For normal operation, the system requires around 1,500 litres of oil, but vessels usually carry a backup store of at least the equivalent amount. “That allows crews to change the oil at sea, which might be necessary if the primary oil becomes contaminated,” says Meinhardt.
Finding space for that backup reservoir was proving a headache for the refit team: they already had a long list of other new equipment to squeeze into the Skat’s machinery rooms. And that’s where SKF RecondOil came in.
SKF RecondOil Double Separation Technology (DST) is an innovative new approach to the management of hydraulic, lubricating and machining oils (see factbox). Already deployed in multiple industrial applications, RecondOil DST removes impurities from oils with much greater efficiency than conventional filters. By taking even nanometre-scale particles out of the oil supply, RecondOil dramatically slows down the oxidation processes that usually limit the working life of oils. It allows users to keep using the same oil again and again, sometimes for many years.
The first generations of RecondOil systems were designed for factory applications. They are relatively high-capacity units designed to treat high volumes of oil, but they are too big to fit into all but the largest vessels. Fortunately for the Skat, however, the RecondOil team was just finalizing a new DST approach designed specifically with space-constrained applications in mind. Indeed, during its development, the new compact DST was informally known as “the shoebox”. The production units are not much bigger than a shoebox, measuring 600 millimetres wide, 560 millimetres high and only 250 millimetres deep.
The team set about designing a system that would incorporate one of the first production versions of the compact DST system into the hydraulic system of the new stabilizers. Mechanically, the new unit is very simple, comprising a small pump that draws hydraulic oil from the reservoir and a special enclosure containing RecondOil’s proprietary filter technology.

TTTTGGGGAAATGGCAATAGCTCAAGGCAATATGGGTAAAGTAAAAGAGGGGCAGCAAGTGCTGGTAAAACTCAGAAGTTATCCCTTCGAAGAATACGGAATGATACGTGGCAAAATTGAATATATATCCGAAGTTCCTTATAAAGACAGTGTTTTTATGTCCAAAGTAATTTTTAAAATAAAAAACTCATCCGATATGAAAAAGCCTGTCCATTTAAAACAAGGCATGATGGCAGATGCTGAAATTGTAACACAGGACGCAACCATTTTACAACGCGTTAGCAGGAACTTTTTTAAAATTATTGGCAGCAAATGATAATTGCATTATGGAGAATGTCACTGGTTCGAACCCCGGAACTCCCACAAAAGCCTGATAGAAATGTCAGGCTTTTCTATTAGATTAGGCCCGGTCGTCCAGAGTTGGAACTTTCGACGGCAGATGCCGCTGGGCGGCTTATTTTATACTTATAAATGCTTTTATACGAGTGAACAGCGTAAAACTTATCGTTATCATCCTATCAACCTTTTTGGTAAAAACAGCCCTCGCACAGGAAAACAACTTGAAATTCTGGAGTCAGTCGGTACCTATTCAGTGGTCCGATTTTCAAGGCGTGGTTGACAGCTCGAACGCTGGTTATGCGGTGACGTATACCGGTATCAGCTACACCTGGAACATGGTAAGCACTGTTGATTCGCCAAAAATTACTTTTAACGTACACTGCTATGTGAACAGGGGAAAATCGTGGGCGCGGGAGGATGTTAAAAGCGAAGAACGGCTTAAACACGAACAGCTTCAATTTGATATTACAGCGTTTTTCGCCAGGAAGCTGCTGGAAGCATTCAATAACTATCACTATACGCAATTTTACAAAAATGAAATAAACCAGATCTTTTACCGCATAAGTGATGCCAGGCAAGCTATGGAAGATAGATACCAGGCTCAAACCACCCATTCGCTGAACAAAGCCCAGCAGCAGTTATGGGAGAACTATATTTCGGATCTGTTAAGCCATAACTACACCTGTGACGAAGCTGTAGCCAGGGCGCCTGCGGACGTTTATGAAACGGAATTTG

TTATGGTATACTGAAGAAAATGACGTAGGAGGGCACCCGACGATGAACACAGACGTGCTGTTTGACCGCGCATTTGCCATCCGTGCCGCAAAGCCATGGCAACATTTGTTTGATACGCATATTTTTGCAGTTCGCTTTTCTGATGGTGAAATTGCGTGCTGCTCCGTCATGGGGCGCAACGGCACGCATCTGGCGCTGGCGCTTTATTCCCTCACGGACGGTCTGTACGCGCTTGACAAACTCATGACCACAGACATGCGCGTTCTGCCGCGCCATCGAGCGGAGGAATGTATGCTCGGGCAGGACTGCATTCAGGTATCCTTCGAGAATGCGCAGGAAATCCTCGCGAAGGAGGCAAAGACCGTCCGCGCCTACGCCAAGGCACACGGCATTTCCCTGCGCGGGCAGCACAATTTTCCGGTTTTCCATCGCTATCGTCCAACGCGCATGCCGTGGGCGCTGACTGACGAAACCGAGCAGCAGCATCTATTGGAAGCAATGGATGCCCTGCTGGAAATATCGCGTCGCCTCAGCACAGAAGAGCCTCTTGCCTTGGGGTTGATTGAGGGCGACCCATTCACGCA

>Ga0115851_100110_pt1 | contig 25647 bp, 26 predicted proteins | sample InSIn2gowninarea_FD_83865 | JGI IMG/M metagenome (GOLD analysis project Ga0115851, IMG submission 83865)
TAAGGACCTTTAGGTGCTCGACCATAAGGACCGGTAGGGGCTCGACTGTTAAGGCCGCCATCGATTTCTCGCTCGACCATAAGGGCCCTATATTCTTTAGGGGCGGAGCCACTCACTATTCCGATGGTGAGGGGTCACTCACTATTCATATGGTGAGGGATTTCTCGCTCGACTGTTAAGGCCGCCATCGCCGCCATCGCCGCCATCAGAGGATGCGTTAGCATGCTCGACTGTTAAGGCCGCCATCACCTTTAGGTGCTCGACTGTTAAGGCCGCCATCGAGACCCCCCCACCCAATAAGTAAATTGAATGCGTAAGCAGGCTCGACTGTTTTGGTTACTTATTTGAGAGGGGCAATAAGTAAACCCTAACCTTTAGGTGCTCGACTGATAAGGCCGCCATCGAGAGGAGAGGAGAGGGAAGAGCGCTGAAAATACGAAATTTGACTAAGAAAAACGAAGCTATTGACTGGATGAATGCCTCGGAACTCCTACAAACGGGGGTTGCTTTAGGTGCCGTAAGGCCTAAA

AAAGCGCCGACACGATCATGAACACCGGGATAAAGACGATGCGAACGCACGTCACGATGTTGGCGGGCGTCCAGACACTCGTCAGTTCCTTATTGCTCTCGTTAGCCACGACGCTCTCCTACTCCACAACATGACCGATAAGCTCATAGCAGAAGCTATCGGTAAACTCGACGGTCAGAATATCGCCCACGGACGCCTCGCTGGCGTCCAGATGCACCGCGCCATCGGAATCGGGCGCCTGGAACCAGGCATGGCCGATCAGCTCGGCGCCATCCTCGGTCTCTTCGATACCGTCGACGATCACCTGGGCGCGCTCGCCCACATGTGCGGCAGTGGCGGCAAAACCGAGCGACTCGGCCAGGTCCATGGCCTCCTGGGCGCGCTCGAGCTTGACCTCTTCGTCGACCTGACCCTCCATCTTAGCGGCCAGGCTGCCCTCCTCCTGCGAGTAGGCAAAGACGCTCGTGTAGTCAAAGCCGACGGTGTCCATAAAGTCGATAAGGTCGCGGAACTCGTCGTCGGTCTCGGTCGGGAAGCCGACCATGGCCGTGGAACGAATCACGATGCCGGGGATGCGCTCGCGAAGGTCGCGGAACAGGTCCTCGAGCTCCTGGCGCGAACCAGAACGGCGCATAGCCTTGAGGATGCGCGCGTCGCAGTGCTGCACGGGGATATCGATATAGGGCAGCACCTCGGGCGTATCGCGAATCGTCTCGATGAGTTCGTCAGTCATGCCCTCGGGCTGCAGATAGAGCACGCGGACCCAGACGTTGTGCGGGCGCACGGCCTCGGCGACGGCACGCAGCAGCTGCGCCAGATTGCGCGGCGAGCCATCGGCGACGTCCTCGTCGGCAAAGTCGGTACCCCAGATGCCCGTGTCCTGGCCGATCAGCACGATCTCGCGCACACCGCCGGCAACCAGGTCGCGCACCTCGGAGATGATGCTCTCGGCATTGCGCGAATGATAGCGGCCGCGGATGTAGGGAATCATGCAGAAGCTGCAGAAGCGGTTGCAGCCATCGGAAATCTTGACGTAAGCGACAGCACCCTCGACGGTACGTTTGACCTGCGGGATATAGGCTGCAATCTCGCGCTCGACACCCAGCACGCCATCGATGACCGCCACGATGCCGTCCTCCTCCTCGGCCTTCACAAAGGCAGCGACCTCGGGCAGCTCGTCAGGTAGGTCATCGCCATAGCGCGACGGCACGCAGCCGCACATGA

The compact system filters 60 to 90 litres of oil per hour. That means the full contents of the reservoir are treated and returned to “like new” condition every two weeks of operation. After initial installation and setup, the system needs no attention from the crew other than routine checks on the condition of the oil every three months.
For the engineers in charge of the Skat’s refit, however, the new technology solved another big problem. With only one oil reservoir to accommodate, they were able to find space for an additional chiller unit in the machinery room. The system promises ongoing cost and environmental benefits, too.
“The oil in the stabilizer system is normally changed every two or three years. With the RecondOil solution, we believe that we can extend this time interval significantly, reducing the need of oil changes, cutting out time-consuming and expensive maintenance job,” says Mainhardt. “And each of those missed changes saves the equivalent of around 4,300 kilograms in CO2 emissions.” That was a key benefit for the new owner, who has prioritized sustainability in all the refit decisions.
The RecondOil system is also expected to extend the life of the stabilizer’s hydraulic components by eliminating the impurities that can accelerate wear and corrosion or lead to the build-up of “varnish”, a sticky residue that increases friction and impedes oil flow. All that means that the Skat’s new owner can look forward to the next two decades of adventures on the high seas.